2. Diana, asparagus is perhaps my favorite vegetable. It never makes it into the house. I don’t have many shoots and the ones I pick I eat right away. AND, my dog Sasha loves them too. She helps me harvest. Turns out, we planted this patch in an area that may get too much water. After five years, still the same number of shoots, very thin, and not very tall. Perhaps a new species is in order? Of course we also have a very short season. It’s fall up here already (at least between 4 pm and noon). Btw, your video works fine when I get to it from WANA. But from the Google search, no. Odd. Nice to hear your voice. And, I’ll bet the veggies are happy up against the warmer wall.

    • Diana Beebe

      I hope our dogs don’t discover how tasty it is! It’s easy to eat on the spot, isn’t it? 😀

      The video is a learning experience. I think a different file type might work better. Hmmm….

  3. I also LOVE asparagus! We used to harvest it from the ditches around the country-side. The thin ones are my favorite. My son grilled some for us recently and I found a new way to love them! The video required me to download to watch, so I have not been able to hear your voice! But a fun idea! You are setting the blog bar high! LOL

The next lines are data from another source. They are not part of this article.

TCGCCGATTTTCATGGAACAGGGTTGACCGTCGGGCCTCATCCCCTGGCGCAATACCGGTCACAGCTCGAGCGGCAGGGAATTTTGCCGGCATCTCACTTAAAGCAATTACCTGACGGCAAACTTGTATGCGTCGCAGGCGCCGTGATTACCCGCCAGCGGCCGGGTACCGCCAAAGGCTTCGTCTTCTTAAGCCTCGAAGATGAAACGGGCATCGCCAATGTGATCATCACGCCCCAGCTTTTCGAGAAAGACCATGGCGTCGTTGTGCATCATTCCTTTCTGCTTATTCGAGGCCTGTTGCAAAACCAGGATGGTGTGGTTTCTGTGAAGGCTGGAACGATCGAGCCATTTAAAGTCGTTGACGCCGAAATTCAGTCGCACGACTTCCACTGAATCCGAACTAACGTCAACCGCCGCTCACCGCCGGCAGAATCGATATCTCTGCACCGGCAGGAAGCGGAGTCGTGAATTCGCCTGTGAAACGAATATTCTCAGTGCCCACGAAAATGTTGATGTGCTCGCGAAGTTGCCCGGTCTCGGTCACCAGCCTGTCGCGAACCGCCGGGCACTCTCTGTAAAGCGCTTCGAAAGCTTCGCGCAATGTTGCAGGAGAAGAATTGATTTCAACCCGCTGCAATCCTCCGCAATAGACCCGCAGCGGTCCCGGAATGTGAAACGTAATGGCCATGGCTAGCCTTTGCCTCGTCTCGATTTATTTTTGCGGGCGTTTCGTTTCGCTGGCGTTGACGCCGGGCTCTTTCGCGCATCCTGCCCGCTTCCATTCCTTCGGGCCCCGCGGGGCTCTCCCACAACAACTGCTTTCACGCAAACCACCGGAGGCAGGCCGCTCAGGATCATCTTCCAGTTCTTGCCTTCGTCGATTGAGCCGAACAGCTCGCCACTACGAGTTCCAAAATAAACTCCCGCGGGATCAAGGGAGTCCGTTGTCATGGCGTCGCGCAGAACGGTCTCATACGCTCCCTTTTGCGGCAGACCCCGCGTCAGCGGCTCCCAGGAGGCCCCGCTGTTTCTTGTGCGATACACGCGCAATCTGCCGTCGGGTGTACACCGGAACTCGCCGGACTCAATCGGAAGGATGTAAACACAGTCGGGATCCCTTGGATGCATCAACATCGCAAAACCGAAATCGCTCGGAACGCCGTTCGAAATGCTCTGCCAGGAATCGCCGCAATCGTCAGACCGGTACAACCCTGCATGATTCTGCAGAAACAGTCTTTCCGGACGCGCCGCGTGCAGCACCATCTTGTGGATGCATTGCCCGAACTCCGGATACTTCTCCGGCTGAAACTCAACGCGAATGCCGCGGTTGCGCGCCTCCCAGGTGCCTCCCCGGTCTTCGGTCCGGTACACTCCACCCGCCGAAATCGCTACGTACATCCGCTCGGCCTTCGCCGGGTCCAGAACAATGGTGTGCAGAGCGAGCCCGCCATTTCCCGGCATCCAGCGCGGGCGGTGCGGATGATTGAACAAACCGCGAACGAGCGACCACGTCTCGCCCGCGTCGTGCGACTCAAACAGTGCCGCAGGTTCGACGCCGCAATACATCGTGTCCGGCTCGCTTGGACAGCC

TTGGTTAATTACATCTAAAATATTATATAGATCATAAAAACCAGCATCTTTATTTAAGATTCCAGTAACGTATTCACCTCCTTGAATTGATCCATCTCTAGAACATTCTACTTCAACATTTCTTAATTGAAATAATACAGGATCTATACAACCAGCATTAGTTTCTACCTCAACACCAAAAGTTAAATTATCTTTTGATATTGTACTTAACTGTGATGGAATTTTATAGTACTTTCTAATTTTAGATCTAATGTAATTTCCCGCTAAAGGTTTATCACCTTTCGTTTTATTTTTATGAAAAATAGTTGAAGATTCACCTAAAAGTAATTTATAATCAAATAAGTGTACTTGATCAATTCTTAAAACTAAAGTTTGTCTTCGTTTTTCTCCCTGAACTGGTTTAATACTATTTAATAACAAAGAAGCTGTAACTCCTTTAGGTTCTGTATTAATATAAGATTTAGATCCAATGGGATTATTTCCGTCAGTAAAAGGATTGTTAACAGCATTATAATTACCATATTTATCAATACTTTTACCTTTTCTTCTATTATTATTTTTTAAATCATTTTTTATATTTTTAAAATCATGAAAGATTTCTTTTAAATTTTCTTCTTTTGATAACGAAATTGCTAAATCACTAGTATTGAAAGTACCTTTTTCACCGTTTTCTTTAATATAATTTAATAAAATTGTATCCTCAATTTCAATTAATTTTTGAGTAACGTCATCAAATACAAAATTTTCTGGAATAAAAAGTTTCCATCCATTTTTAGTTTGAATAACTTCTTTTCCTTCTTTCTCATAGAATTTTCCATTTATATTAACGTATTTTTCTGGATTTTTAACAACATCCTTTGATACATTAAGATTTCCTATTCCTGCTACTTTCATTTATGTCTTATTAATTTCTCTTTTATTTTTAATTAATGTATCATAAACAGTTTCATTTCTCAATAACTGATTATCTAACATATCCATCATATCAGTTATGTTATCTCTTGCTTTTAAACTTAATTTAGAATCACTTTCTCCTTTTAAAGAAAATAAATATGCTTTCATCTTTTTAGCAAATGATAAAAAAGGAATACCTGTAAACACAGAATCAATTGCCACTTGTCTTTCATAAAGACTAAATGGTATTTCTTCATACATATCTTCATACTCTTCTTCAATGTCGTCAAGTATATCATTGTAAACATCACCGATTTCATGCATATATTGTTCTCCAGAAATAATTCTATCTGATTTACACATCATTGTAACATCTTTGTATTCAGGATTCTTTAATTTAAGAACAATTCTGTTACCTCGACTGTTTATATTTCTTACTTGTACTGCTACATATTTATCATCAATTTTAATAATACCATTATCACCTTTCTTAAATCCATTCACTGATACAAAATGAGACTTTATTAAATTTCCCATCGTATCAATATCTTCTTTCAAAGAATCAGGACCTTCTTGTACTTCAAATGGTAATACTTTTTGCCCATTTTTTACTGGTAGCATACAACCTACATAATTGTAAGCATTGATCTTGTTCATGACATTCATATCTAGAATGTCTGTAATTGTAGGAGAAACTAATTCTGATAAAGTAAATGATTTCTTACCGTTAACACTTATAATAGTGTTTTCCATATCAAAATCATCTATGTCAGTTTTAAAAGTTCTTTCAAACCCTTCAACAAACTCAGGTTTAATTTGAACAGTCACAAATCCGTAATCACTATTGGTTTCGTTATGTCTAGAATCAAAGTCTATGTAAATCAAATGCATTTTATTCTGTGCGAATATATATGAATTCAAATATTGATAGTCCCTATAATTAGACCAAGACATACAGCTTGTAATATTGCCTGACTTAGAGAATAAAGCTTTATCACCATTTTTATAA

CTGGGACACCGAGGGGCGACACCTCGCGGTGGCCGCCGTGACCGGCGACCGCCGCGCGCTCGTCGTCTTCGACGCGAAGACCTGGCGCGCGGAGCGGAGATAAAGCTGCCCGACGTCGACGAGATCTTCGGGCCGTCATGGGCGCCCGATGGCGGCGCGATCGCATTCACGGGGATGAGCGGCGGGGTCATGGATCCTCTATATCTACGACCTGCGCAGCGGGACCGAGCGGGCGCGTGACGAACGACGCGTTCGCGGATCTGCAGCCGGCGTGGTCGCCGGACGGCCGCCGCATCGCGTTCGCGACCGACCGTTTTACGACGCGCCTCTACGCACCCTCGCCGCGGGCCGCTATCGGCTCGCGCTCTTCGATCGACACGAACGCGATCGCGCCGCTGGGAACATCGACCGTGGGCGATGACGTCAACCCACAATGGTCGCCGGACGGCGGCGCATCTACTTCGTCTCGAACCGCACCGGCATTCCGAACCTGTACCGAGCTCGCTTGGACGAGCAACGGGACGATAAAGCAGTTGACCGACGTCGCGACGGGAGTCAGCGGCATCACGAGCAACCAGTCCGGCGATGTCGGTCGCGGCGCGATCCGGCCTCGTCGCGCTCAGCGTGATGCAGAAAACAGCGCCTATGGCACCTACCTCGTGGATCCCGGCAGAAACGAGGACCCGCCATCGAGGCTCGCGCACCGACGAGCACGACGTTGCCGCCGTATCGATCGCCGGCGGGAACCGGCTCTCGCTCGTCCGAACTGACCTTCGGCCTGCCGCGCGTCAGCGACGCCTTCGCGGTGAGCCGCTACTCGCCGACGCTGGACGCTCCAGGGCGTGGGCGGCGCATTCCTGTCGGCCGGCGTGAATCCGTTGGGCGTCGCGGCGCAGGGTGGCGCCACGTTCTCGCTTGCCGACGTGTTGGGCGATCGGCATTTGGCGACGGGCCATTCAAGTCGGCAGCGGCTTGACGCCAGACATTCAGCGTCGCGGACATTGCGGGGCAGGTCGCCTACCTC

• Diana Beebe

      Yum! Grilled asparagus is yummy.

      You crack me up…setting the bar high… LOL. I’m having fun playing with it though. I need to figure out the best format. I think the type I used for the waves video had the best usibility. I learn by breaking stuff…oops, don’t tell my Tech Guy, Jay.


  4. Years ago I tried to grow asparagus and didn’t know it was supposed to take two or three years before you actually got the edible vegetable. I also had the same experience with broccoli. It was my first vegetable garden after about a year of marriage when I finally had a yard to plant in. I canned tomatoes and squash that year as well.

    The video is cool! I love your deep voice. LOL It’s one more piece to the puzzle of who you are!

    And Pauline, grilled asparagus is my favorite way to eat it!

    • Diana Beebe

      LOL, Joy! I didn’t know I had a deep voice. I guess our own voices never sound the same to us. 🙂

      You were very industrious as a new bride. I need to learn how to can.
      That’s going on my list! Freezing doesn’t really work for everything.

    • Diana Beebe

      Oh my goodness, Elen! How did you know you planted it upside down? I guessed and planted the little root bundles horizontally. All I had was a little diagram to follow on the package.

      I haven’t heard of fiddleheads before. Those are cool–more ferns. I never knew that ferns were edible until we planted asparagus. Now I’m learning about others. I’m so figuring out how to make up to go to the farmers market with you one of these days. 😀

Leave a Reply

Your email address will not be published. Required fields are marked with an *


You may use these HTML tags and attributes: <a href="" title=""> <abbr title=""> <acronym title=""> <b> <blockquote cite=""> <cite> <code> <del datetime=""> <em> <i> <q cite=""> <s> <strike> <strong>

© 2012-2018 Author Diana Beebe - All Rights Reserved
Site Design by Memphis McKay | powered by techsurgeons
Any and all material on this blog, unless otherwise stated, are the work, intellectual material, and property of the sole creator of this blog, namely Diana Beebe.

%d bloggers like this: